Nothing can, or will ever, prepare you for hearing anyone say: “I’m sorry to tell you, but we found cancer in your biopsy.” Or how my oncologist put it: “We found a little bit of cancer.”
That is like saying you’re a little bit pregnant. You either are, or you aren’t — there isn’t a happy medium.
Even if you are the strongest, healthiest, prettiest, and most emotionally healthy woman who ever walked the Earth, hearing that you have breast cancer will make you feel things you never felt before. I actually beat myself up for how I reacted to my phone call. I cried, shook, and couldn’t speak to anyone about it for several hours. I thought to myself, “Come on, you can handle this. You handle everything else.”
But, listen, when you learn you have cancer, it is OK to feel whatever you need to feel, and act however you need to act, on the first day. Unfortunately, sooner or later, you will need to tell your family and friends. I know you don’t want to, because you don’t want to ruin their day. But trust me, they want and need to know so they can do a better job of helping you.
I’m sure you’ll hear people say, “You can fight this.” As you will understand soon, cancer is not a fair fight. I never saw myself as fighting cancer, but fighting to find the right treatment, the right doctor, the right hospital and the right support services.
After you find out you have cancer, it is important not to panic and not to think in terms of the worst-case scenario. Treatments, doctors, facilities and research are ever evolving.
You probably won’t know the type of cancer or stage until your appointment. You can try to learn more over the telephone, but medical professionals often won’t agree to that. Chances are they will give you some indication of what you are dealing with, but not all the details.
You should feel good that you took the steps you needed to discover the cancer. Waiting for a diagnosis would only have made things worse. Give yourself credit that you made it to the let’s-tackle-the-problem stage.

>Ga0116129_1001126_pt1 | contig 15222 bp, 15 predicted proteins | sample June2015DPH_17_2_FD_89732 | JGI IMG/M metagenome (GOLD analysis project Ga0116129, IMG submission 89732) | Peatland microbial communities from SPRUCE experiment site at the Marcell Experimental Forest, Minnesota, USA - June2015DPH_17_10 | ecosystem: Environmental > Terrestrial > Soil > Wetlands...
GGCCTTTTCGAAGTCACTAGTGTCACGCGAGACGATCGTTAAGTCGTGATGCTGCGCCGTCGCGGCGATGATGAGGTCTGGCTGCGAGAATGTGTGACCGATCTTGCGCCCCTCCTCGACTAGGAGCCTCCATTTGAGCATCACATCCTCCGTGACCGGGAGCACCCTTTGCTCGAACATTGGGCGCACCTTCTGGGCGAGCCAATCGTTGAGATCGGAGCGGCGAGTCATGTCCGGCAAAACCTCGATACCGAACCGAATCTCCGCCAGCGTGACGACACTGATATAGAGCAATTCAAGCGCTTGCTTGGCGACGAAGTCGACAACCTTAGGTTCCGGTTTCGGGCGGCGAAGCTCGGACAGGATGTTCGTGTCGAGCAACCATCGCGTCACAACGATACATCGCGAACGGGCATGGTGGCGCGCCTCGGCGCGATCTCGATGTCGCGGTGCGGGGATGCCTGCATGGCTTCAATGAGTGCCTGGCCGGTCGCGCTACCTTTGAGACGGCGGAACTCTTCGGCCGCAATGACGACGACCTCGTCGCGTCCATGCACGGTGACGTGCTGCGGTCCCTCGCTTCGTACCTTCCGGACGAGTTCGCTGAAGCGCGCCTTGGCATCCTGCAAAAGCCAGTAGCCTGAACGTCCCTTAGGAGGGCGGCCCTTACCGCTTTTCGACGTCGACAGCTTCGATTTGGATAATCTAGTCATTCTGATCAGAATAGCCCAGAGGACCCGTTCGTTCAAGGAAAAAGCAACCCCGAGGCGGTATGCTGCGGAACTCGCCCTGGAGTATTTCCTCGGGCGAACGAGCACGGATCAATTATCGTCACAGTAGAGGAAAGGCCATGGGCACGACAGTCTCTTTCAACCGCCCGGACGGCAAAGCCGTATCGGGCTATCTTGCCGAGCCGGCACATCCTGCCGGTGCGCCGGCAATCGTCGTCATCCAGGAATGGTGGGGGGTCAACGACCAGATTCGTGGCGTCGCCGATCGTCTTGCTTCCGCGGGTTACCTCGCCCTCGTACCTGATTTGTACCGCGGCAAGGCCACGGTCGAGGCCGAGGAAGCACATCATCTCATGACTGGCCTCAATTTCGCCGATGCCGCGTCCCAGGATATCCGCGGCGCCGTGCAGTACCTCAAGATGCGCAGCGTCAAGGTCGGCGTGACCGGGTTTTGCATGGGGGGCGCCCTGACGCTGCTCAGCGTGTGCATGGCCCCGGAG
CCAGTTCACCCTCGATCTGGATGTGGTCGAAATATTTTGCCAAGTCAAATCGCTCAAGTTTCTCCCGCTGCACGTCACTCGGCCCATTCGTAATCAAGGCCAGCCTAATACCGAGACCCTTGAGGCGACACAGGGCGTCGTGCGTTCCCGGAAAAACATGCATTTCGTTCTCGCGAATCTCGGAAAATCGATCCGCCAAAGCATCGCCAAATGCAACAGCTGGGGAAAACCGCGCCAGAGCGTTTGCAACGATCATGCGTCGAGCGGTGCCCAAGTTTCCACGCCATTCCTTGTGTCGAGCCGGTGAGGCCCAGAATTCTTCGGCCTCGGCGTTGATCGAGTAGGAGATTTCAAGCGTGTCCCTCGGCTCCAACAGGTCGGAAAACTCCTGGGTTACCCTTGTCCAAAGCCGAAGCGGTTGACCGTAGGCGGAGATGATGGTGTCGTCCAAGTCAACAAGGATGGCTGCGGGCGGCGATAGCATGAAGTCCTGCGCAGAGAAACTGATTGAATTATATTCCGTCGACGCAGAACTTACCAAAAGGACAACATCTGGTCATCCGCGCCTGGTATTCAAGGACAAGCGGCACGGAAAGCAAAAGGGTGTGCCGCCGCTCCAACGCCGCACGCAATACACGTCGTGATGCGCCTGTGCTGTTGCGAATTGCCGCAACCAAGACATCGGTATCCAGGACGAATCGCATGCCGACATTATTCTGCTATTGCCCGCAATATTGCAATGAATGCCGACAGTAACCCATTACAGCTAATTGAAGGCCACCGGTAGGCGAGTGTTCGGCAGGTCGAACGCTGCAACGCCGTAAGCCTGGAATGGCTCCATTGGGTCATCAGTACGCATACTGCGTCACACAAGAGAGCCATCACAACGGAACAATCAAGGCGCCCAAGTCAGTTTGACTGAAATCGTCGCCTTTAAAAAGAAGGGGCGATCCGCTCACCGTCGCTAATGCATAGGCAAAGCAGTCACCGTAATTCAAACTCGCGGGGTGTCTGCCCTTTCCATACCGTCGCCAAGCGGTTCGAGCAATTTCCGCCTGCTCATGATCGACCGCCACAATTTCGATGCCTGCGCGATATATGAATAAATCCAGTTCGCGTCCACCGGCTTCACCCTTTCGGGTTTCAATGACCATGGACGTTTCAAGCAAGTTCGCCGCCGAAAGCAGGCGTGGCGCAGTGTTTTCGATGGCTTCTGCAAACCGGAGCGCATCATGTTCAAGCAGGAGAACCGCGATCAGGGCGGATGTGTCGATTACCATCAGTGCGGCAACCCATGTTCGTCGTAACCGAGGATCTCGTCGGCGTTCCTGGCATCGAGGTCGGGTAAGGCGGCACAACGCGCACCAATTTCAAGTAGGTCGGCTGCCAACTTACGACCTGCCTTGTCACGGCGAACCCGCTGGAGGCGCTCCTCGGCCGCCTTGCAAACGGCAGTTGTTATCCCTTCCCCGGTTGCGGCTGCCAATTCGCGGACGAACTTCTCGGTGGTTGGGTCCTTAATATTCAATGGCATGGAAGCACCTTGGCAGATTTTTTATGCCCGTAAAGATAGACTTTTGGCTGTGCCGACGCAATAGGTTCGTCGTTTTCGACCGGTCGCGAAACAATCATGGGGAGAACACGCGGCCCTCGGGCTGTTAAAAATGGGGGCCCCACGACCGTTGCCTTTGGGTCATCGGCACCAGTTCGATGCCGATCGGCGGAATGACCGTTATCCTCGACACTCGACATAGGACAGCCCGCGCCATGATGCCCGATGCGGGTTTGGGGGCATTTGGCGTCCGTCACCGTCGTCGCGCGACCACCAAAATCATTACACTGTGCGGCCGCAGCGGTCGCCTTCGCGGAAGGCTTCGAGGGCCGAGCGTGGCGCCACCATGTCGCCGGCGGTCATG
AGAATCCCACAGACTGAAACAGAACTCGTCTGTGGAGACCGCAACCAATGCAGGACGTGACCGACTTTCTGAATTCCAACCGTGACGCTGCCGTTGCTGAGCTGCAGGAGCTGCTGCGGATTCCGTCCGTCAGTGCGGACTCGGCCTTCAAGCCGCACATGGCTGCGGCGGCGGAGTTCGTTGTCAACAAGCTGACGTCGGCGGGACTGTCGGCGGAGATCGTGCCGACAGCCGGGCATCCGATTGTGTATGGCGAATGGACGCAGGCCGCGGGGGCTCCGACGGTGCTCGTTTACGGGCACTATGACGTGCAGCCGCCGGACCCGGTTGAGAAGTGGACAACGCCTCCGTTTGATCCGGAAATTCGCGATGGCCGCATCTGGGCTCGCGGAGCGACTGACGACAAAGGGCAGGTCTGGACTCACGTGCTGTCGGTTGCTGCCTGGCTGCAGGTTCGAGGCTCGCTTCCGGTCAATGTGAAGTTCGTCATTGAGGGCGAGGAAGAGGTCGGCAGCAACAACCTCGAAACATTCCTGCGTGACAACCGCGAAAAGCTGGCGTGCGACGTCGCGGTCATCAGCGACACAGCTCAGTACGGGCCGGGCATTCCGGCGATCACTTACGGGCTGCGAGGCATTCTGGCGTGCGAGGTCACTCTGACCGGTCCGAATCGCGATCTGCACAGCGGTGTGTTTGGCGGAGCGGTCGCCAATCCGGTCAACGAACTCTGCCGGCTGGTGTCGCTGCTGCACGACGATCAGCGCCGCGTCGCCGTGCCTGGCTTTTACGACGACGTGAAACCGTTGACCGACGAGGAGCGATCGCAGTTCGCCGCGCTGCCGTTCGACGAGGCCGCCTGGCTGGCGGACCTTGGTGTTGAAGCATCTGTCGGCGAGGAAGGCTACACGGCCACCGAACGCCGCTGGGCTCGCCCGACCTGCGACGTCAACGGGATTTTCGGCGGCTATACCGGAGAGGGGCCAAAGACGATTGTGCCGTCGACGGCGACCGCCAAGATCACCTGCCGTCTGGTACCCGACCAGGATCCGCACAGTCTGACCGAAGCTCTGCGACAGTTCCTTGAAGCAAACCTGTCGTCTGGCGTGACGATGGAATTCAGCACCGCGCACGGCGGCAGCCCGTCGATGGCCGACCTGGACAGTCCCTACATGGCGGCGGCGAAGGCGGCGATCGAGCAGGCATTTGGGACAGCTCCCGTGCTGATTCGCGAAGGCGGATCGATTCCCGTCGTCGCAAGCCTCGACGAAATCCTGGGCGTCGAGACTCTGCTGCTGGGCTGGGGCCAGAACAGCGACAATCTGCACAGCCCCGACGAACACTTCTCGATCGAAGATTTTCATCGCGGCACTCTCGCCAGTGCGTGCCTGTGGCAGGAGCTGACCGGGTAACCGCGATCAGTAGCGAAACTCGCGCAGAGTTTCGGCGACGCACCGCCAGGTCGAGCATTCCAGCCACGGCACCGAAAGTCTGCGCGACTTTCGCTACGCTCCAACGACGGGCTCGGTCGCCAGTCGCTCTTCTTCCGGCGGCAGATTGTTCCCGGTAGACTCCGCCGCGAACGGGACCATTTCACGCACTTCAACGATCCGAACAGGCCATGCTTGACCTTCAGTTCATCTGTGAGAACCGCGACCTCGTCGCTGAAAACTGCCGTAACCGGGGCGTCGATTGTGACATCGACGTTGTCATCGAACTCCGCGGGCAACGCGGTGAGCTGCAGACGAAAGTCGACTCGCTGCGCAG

After I learned I had breast cancer, I discovered that taking control helped a lot. At first you feel you have no control. But there are things you can take control of — and doing so gives you the power and not the cancer.
Listen to all of the options, get a second opinion, let well-meaning but off-the-mark advice from friends roll off your back, and keep calm.
I thought it would be harder than it was to have my children be part of the process. My daughter was 9 at the time, and I found that being honest and open helped everyone. I promised her I would be honest, and keep her in the loop. Yes, we had our emotional moments, and things were hard, but we did it.
Allow family and friends to be there for you. I was surprised that when I went to my oncologist, my husband, sister and mother all came with me. It meant so much, and made hearing both the news and the options easier. Let people help even if you feel you can go it alone. Enjoy the joys that make you smile. Cancer has a way of reminding you of what is really important in life.
Note: Breast Cancer News is strictly a news and information website about the disease. It does not provide medical advice, diagnosis, or treatment. This content is not intended to be a substitute for professional medical advice, diagnosis, or treatment. Always seek the advice of your physician or other qualified health provider with any questions you may have regarding a medical condition. Never disregard professional medical advice or delay in seeking it because of something you have read on this website. The opinions expressed in this column are not those of Breast Cancer News, or its parent company, BioNews Services, and are intended to spark discussion about issues pertaining to breast cancer.